Structure Is A Journey
NEWSFLASH: we don’t watch movies or TV or read books ‘about characters’. We watch movies and TV and read books about characters who do something for SOME REASON.
Lots of new writers will say structure is a ‘formula’. Nope. It’s a FRAMEWORK. The most obvious is ‘beginning – middle – end’. Even children know how this works. It’s built into our DNA. If we think of characters as having to go on a journey from A to B to C, then we can see how plotting and characterisation are interlinked.
This is never more obvious than with frameworks like Joseph Campbell’s Monomyth, updated as The Hero’s Journey. There are certain expectations we have of heroes, after all. Heroes need to be:
These 3 elements are paramount in the making of a hero. Both Campbell and Vogler have attempted to shine a light on the stages a character goes through to become a hero. They are broad enough to mean you can do write these steps however you want …
- Whether you write novels or screenplays
- Male or female leads
- For different audiences
- In every genre
Why You Should Study Structure
First though, a little shot in the arm. B2W is always banging on about structure and plotting, it’s true. This is because a good 90% of new writers, both screenwriters and novelists, simply don’t know enough about this subject! They may believe they ‘can’t’ fix structure on their own … Or they may simply not want to do the work.
Whatever the case, you need to get real. Every year B2W works with writers who ask me to tell them where their scripts and novels are going wrong and how to fix them. But here’s the kicker: I can usually tell them these things. But even if I do, without understanding the foundations of structure, those writers literally can’t follow my instructions. Supersadface.
So, studying how structure and plotting works gives you a toolbox to work with. It makes you a better writer! To get you started on the foundations, let’s look at a classic structure format – The Monomyth and The Hero’s Journey. I will be comparing and contrasting both of these in the course of this post, using visual representations to help. Remember, there are lots more ways to look at plotting and structure, so make sure you check them out. Now, onto Campbell’s and Vogler’s works.
Joseph Campbell’s ‘Monomyth’ (17 stages)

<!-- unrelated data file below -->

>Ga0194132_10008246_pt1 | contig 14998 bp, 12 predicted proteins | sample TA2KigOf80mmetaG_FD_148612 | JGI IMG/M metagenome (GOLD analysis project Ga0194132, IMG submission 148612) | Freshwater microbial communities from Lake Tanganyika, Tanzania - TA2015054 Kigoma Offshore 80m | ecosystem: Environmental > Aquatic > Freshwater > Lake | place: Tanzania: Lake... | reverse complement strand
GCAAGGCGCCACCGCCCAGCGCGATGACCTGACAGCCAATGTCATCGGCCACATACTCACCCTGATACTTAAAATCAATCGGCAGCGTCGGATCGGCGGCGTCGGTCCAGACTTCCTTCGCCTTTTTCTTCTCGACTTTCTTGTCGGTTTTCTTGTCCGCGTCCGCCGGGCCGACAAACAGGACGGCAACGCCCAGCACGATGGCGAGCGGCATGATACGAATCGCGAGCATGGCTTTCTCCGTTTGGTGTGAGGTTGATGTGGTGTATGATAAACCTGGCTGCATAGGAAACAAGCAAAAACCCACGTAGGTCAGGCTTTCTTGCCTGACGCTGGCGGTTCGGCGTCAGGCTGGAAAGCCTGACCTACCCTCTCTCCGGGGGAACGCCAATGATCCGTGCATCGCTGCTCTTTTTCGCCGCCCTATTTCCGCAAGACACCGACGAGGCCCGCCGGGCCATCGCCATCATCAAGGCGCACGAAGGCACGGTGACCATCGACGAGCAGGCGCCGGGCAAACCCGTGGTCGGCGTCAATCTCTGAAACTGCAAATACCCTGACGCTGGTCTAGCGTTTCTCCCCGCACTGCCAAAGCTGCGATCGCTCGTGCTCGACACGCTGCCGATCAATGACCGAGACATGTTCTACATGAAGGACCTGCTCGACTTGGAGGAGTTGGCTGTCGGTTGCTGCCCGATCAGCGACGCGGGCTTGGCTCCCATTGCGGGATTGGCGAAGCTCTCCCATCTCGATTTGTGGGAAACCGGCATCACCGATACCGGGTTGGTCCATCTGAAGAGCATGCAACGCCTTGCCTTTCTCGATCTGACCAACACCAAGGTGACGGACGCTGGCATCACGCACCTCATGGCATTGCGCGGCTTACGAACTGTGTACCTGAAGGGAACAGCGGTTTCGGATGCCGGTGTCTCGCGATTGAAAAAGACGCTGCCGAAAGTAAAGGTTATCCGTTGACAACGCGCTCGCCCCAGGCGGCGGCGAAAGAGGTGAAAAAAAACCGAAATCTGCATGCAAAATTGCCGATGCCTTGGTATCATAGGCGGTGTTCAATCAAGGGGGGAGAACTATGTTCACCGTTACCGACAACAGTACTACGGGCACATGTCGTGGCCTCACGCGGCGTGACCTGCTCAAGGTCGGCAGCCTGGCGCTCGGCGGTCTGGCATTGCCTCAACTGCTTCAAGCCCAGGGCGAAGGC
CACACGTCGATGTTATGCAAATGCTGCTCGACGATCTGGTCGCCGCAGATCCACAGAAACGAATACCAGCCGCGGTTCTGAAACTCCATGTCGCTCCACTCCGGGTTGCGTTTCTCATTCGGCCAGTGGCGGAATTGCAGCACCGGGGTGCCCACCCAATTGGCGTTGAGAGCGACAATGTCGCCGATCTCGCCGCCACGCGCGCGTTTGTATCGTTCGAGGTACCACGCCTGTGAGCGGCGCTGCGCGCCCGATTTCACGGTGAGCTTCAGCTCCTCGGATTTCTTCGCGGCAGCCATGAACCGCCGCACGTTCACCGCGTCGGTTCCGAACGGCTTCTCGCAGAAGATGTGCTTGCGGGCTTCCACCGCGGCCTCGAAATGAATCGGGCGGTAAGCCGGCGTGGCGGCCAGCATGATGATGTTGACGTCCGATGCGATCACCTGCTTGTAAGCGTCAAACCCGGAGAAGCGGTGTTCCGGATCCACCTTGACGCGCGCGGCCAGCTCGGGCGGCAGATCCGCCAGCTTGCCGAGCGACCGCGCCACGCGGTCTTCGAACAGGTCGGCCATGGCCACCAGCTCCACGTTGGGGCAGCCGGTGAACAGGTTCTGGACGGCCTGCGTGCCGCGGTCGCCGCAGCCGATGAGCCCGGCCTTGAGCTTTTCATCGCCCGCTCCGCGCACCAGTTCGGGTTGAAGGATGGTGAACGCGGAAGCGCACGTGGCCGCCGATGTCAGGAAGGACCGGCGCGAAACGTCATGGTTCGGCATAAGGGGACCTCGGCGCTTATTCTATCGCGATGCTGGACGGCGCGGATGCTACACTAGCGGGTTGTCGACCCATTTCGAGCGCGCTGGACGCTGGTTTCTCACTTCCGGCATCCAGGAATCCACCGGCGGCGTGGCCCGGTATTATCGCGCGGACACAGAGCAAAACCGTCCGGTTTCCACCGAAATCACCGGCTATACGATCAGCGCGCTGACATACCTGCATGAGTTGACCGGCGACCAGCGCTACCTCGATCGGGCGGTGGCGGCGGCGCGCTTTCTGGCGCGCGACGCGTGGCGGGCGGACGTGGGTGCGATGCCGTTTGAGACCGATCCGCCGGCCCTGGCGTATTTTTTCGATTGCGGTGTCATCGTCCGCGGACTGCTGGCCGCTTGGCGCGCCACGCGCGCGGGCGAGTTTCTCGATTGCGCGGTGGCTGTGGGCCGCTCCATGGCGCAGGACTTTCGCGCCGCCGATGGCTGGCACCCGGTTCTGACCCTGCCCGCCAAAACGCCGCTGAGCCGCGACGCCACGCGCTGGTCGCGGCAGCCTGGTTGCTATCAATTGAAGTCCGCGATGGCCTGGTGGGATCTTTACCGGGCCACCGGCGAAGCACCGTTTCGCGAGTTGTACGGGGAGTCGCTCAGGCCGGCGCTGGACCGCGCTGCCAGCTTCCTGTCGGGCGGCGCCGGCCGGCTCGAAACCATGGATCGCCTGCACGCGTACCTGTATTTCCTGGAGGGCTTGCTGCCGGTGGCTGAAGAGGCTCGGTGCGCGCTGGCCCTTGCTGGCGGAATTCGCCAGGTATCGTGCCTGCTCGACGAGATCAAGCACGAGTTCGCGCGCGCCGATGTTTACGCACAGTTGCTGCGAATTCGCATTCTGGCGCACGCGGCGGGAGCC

Joseph Campbell (1904–1987) was an American Professor of Literature who worked in comparative mythology and comparative religion. His most well-known work is his book The Hero with a Thousand Faces (1949), in which he discusses his theory of the journey of the archetypal hero shared by world mythologies, termed The Monomyth. The character’s journey breaks down as follows, according to Campbell:
- The Call To Adventure
- Refusal of the Call
- Meeting the mentor
- Crossing The First Threshold
- Belly of the whale
- The Road of Trials
- The Meeting With The Goddess
- The Woman As Temptress
- Atonement With The Father / The Abyss
- The ultimate boon
- Refusal of the return
- The magic flight
- Rescue from without
- The crossing of the return threshold
- Master of two worlds
- Freedom to live
Here’s a cool visual representation of The Monomyth
Check out the pics inside the bubbles to see examples of each stage from, various movies. CLICK HERE to find out more from the source.
If you are not keen on the idea of the Monomyth being a circle, you may like this more linear one, below. I like it because it also hints at the notion of ESCALATION in the story, which is very important.
Christopher Vogler’s ‘The Hero’s Journey’ (12 Stages)
Now, on to The Hero’s Journey. You may have seen Christopher Vogler at London Screenwriters’ Festival a few years back. He has worked for Disney, Fox and Warner Bros. Inspired by the writings of mythologist Joseph Campbell, particularly The Hero with a Thousand Faces, Vogler used Campbell’s work to create a 7-page company memo for Hollywood screenwriters, A Practical Guide to The Hero with a Thousand Faces. This became The Writer’s Journey: Mythic Structure for Storytellers and Screenwriters, which is frequently referred to as just The Hero’s Journey. It breaks down as follows: